Growing Portobello Mushrooms on Straw Mulch and Manure

May 1, 2012 · 11 comments

This was an interesting little homestead experiment. About two years ago, Henry bought some large crimini button mushrooms (Agaricus bisporus) at the grocery store and stored them in a moist paper bag, allowing them to ripen into portobello mushrooms. Instead of eating them at that point, he took them out and buried them in the used-goat-bedding straw mulch that he recycled from the goat barn and used to fertilize our stand of Moso bamboo (seen here).

This spring, he found a big cluster of edible mushrooms emerging from the composted straw. Jackpot. Some of the individual mushrooms are over five inches in diameter. We’ve eaten them with eggs and pasta and in big stir frys. It’s been awesome.

I’m not sure if this growing method is something I would recommend to others. One has to be careful when dealing with mushrooms (especially of unknown origin) as well as manure around food, but it’s worked out well for us, or at least we haven’t died yet…

{ 11 comments… read them below or add one }

Growing Mushrooms May 2, 2012 at 7:23 am

that is great that the mushrooms grew in the used goat compost, since you have goats guess you are lucky they didn’t find the delicacy of the mushrooms.


Camille May 2, 2012 at 8:54 am

The goats aren’t actually allowed in the area where the mushrooms are growing.


Sasha May 2, 2012 at 8:43 am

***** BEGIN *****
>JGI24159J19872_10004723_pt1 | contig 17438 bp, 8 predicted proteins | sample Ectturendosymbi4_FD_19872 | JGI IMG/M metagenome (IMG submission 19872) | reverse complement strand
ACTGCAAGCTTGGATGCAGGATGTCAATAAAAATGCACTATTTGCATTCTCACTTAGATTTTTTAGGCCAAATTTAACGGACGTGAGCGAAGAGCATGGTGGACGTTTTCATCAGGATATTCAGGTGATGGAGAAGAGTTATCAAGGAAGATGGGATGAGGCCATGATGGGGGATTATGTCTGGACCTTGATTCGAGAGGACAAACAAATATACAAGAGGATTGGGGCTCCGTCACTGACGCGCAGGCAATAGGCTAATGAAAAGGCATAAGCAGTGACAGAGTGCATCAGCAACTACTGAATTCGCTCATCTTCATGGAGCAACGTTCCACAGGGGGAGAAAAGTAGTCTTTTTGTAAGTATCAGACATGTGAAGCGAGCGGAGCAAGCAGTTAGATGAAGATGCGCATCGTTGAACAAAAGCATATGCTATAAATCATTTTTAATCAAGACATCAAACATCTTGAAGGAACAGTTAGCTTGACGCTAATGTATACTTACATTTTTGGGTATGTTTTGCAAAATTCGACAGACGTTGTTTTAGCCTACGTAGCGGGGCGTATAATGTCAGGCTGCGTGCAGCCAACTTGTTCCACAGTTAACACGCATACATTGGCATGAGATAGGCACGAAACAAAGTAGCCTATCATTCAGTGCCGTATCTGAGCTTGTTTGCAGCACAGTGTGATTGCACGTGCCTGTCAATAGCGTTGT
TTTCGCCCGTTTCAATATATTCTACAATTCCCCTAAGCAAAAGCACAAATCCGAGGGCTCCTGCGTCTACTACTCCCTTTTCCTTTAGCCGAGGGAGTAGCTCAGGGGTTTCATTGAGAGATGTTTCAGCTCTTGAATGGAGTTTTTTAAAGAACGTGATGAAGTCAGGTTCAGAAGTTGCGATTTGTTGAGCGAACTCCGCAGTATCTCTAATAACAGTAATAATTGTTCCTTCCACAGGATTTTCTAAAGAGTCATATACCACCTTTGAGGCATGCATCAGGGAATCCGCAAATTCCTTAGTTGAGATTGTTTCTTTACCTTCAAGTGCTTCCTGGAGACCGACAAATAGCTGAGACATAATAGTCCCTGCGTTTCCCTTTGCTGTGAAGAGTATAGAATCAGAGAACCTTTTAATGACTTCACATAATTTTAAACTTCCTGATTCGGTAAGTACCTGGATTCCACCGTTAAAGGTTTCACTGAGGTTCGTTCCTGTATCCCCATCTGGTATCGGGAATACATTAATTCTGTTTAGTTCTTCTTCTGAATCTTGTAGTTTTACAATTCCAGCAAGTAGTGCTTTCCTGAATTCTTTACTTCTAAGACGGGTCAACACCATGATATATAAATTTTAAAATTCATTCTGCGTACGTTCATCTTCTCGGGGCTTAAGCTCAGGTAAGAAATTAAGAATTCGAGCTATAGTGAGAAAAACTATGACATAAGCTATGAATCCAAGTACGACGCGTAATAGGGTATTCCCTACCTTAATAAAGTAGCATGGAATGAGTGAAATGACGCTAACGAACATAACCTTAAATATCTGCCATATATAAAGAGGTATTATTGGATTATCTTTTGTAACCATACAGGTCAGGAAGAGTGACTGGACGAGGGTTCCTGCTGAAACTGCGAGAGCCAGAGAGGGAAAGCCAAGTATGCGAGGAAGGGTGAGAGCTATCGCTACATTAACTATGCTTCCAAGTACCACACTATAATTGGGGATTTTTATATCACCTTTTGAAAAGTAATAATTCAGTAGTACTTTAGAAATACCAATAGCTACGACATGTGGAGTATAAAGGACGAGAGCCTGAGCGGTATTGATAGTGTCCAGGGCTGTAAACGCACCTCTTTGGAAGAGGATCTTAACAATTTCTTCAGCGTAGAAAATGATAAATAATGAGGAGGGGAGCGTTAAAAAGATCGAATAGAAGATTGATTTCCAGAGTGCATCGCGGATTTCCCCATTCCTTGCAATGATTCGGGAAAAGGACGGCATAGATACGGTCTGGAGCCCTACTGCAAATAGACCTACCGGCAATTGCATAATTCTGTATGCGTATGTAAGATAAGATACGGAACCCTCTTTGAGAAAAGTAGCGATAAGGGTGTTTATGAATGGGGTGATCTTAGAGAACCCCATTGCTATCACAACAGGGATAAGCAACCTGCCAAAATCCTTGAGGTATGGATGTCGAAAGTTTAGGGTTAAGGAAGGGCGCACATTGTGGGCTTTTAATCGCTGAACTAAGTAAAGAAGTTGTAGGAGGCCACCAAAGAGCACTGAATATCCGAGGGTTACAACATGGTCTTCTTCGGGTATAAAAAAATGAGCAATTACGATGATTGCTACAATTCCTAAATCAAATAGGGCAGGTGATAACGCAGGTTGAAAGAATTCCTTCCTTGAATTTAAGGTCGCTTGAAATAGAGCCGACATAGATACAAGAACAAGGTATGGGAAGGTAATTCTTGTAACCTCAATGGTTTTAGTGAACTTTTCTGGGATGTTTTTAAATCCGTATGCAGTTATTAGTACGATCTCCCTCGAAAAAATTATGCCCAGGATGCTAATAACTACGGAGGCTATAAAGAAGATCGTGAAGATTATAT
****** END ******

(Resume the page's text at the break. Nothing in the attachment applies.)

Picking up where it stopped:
Awesome! I am a great lover of mushrooms – Glad your experiment worked!!


margot May 2, 2012 at 9:25 am

“…at least we haven’t died yet…” awesome quote that i find myself using every now and then, in regards to foraged or preserved foods ;).


Kara May 6, 2012 at 8:17 am

That line cracked me up, too! It is a line I use also, though less around food and more about things like balancing on a ladder on one foot trying to rewire the porch light….


Camille May 6, 2012 at 10:46 pm

I actually stole that line from my mom who uses if pretty regularly. One time I said it to my mother in law in regards to a canning project, and my mother in law (who’s kind of a food safety expert) replied, “You don’t die until you die.” I thought that was a pretty good line, too.


MrsDG@TalesFromHomemadeHouse May 5, 2012 at 1:00 pm

That’s great. We’ve attempted growing mushrooms here a couple of times, to no great success. We always bought the spores so I might try one last time this way (I do love mushrooms!)…and you never know…it’s worked with growing garlic and potatoes, so fingers crossed :)


Mulch May 14, 2012 at 11:06 pm

Awesome! I am a great lover of mushrooms.


Martha Mitchell October 15, 2012 at 12:57 pm

Hi! How do you know those are portobello mushrooms? We have mushrooms that looks identical to yours growing in abundance in the greenhouse. Under the top layer of dirt is a good pile of straw and manure. Sometimes the mushrooms come up like those brown bells you can buy in the store (finally taste one of those today and it was great). Most of the time, they are open and in bunches like your picture. After finding this page, I went and harvested all of the mushrooms currently showing in the greenhouse. Oh, if these are portobellas, we have wasted a lot of mushrooms by letting them dry out and die.


Camille October 17, 2012 at 9:04 pm

Unfamiliar mushrooms are not something to mess around with. Henry specifically planted portobello spores in that exact spot, and then he made sure that the mushrooms that came up matched the exact photos and descriptions of portobellos. It wasn’t random at all. If you want to know if the ones you have are portobellos, I would recommend that you take samples to a qualified professional that can identify them for you.


Ella February 21, 2018 at 6:59 pm

A standout amongst the most famous starters at my eatery is a heated Portobello mushroom with broiled peppers, cleaved tomato, and goat cheddar. I am happy to share this straightforward yet delightfully brilliant mushroom formula with you!


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